When you are giving feedback on a person who you can see closely, most likely it will turn out to be a realistic reflection on the person being judged. But when you are giving feedback on someone from a distance – it reflects more on your ability to assess and give feedback, rather than a feedback on the other person, unless you make a conscious and conscientious effort to see things clearly overcoming the distance factor, by using additional tools.
We must also introspect how we tend to jump at judging others impulsively when we get a somewhat unacceptable feedback from them on us – without realising that we, too, are getting caught in the same snares !! Lack of objectivity!!
Let us always remember, there is something that is much more scarce, something rarer than ability- it is the ability to recognize ability .
Next time, you get to hear something complimentary or something nasty, about yourself from someone else, pause and decide for yourself, if that is worth taking or not. And if you decide to take, make sure you take it only to benefit yourself –either as an encouragement or as a constructive criticism, from which you can take tips to grow wiser and happier. I am sure, if only you learn to take feedback in its correct perspective, the whole world of experience can change for you in a dramatic way and you can actually achieve much more … in a positive way.
- Anonymous said…
- i believe the three racers were running three races on the same plane. Obviously there will be three winners. I will like to believe that in life when it seems that we are sharing the same race actually we are all running our own race. So everybody is a winner in his own right. As to taking feedbacks, i will take it from the person who has run one of my kind. It is as important for the Guru to choose his student as it is for the student to choose his Guru, nay, even more for he places himself/herself at his/her disposal. The stake is on his/her life. i like the analytical comparison in the piece.Keep going.
- September 9, 2008 9:31 PM
- snigdha said…
- Thanks for your feedback – I have decided to take it ( ha, ha ! ). Very correctly said, we all are running our own races and ultimately we ourselves will get to know if we won or lost out. Actually, that is why I am,sort of, skeptical about the term ” winner” – I have always been comfortable with “achiever” or “leader” . You have a goal – small or big, personal or professional – you reach it – you are an achiever and that gives you a positive lift up to move on to another or higher spiral of ceaseless pursuit ! The moment you think in terms of a winner, the story ends there . But in reality, the story never ends ….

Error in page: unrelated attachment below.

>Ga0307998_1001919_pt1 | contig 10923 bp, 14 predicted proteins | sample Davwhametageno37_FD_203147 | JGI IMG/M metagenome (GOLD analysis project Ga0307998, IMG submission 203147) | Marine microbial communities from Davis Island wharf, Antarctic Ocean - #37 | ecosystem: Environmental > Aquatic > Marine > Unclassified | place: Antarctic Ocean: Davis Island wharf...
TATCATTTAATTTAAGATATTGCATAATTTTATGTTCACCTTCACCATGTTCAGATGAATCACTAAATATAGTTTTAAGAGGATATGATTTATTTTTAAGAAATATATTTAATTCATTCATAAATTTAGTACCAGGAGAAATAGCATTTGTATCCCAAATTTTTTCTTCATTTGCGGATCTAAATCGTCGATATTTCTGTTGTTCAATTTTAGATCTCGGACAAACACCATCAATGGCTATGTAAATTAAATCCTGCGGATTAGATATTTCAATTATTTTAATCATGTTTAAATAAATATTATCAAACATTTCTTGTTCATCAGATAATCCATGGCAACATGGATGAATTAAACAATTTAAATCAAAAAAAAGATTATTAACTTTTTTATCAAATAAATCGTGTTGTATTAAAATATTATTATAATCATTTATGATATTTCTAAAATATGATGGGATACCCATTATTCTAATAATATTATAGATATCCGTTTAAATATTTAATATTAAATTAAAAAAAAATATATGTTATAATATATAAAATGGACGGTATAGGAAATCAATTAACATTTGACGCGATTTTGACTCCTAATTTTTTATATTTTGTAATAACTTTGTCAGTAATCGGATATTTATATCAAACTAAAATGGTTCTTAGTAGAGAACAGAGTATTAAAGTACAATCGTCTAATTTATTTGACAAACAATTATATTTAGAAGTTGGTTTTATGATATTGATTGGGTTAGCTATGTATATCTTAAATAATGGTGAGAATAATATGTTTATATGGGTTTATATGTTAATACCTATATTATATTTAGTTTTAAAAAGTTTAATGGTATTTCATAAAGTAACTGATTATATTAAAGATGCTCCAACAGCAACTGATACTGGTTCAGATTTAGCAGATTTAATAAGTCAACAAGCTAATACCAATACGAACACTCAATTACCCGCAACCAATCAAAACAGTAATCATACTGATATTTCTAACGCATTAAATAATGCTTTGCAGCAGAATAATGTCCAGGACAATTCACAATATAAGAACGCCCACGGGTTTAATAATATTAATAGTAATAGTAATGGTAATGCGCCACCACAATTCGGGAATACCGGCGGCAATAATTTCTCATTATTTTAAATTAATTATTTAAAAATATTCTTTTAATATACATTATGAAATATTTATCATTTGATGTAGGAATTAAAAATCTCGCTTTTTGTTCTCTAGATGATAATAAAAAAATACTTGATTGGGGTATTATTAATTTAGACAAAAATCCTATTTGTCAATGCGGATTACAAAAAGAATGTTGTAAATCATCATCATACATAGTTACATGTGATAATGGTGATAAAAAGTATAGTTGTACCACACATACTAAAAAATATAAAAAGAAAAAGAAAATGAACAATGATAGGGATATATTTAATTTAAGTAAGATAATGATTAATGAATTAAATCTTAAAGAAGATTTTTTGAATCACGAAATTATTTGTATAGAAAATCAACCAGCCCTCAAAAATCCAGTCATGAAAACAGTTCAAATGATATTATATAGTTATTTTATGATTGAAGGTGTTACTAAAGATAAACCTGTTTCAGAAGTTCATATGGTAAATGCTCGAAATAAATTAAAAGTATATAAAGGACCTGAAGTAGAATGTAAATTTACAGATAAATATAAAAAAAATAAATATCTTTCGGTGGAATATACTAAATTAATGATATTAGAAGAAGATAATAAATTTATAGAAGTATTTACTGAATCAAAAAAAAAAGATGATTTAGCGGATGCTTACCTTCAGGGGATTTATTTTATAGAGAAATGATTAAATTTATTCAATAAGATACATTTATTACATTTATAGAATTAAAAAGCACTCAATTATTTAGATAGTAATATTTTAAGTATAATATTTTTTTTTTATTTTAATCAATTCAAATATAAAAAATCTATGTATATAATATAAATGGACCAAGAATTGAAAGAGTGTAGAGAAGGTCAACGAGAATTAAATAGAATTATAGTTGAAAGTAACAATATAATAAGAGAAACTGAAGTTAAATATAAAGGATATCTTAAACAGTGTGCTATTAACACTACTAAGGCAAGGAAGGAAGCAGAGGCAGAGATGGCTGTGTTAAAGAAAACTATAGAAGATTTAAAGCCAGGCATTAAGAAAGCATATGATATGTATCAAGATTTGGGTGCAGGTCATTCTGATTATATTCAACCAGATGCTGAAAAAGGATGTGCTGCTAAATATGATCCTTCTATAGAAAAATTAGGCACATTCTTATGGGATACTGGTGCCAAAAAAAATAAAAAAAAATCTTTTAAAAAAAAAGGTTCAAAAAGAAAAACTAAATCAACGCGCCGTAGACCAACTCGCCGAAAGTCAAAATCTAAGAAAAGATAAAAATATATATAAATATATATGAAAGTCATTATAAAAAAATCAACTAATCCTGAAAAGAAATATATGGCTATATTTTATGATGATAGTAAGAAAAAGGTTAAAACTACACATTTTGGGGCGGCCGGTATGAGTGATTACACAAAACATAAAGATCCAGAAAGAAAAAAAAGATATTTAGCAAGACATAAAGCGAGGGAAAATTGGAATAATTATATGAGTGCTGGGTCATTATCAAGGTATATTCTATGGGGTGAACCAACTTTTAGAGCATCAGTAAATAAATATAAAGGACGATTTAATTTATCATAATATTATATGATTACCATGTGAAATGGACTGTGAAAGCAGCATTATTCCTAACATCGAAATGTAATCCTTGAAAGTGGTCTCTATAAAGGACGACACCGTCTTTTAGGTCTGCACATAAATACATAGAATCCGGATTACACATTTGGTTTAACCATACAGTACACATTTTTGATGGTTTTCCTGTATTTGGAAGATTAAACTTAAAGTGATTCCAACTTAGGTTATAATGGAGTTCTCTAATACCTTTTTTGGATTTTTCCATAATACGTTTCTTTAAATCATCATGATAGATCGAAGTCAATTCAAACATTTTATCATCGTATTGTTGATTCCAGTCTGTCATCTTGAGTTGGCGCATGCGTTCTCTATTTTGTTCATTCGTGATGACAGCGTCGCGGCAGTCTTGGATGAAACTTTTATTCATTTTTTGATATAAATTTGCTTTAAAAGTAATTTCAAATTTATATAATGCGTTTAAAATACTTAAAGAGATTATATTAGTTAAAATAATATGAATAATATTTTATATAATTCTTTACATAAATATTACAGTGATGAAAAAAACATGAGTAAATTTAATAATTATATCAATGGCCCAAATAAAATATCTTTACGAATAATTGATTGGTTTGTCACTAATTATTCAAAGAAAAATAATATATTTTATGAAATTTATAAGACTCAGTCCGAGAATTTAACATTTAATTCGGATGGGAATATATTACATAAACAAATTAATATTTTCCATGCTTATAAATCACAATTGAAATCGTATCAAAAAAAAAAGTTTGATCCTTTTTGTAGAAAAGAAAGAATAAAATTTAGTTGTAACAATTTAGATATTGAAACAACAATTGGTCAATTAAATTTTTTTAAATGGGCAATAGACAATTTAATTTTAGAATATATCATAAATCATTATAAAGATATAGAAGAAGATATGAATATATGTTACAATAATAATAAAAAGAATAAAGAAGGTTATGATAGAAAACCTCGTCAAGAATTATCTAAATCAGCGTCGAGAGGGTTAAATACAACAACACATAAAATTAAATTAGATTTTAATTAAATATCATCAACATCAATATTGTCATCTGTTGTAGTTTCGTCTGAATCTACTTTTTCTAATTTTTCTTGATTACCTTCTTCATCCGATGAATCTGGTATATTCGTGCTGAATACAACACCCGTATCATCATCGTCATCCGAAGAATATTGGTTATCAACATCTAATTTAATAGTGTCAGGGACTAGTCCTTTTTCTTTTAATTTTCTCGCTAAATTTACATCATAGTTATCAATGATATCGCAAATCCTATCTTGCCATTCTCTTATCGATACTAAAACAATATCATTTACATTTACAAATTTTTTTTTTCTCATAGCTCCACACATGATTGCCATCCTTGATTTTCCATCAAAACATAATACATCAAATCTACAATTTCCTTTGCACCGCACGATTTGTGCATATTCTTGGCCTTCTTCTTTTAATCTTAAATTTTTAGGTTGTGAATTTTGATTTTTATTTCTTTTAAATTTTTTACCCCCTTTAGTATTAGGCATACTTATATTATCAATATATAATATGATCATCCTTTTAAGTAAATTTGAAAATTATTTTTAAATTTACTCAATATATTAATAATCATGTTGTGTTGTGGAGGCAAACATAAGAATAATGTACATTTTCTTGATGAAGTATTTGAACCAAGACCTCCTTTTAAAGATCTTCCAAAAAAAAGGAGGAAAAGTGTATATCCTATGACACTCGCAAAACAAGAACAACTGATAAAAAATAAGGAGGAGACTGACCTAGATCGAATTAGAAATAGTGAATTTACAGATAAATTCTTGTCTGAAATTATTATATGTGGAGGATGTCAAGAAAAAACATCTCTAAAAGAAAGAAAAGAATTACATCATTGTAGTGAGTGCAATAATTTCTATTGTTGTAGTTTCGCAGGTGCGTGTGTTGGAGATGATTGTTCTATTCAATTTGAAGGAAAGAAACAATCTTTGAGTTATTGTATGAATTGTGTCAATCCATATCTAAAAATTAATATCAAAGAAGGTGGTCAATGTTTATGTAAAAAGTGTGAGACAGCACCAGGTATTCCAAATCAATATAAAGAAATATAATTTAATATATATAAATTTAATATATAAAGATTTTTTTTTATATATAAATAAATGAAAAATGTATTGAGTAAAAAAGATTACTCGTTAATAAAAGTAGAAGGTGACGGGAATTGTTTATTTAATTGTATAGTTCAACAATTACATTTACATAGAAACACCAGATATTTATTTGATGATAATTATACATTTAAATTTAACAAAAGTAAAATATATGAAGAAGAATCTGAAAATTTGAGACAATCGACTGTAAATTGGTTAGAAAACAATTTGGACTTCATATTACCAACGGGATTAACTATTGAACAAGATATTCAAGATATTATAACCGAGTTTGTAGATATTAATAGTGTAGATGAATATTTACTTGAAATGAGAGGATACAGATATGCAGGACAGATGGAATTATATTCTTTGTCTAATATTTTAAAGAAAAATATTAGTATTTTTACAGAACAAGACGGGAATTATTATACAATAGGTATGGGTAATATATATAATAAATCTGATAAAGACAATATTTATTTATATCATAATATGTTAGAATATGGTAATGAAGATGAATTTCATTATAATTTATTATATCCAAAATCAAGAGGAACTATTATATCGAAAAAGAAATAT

- September 10, 2008 12:19 PM
This was an excellent post! I really liked the analogy of being pushed on a bus. Yes, we all need something to hold on to in life so that we can withstand certain unexpected shocks including feedback. I think self-esteem is that thing we need to hold on to, though of course it could be other things like faith.
The story about all 3 runners winning is very nice. Some people say life is more like golf than a race. In golf, you are playing mainly against yourself. If you can master your mind, you will play the game well.
You certainly write very detailed and well thought out posts. I’m so glad I read this one.
- November 26, 2008 11:23 AM
- snigdha said…
- Thanks Daphne – I most certainly liked reading through your article on Opinions. In fact, as I have already expressed on your blog, we are on similar wavelengths and you never cease to amaze me with your lightening speed of writing as also the depth of your contents. Keep going !
- November 26, 2008 5:41 PM
Middle Way said…
- Very insightful post.
My feeling “peeved” with my associate had more to do with him coming across like everything is fine whenever he is around me when inside, he felt differently.
I would have preferred to have discussed the issue in person. Perhaps that is a truer reflection of our relationship than I had believed we have. Perhaps he felt that I was not able to handle feedback.
Having found out about his comment now, 3 years later, it doesn’t change my business or life direction, it confirms I have chosen what is right for me right now.
- February 6, 2009 7:01 PM
- snigdha said…
- Yes, I can understand your feelings when u got to know about his duplicity 3 yrs later ! And with your clarity about why u work, how much and in what manner, I ve no doubts that you had no probs in handling his feedback. You r definitely on the right course, dear.
- February 7, 2009 11:19 AM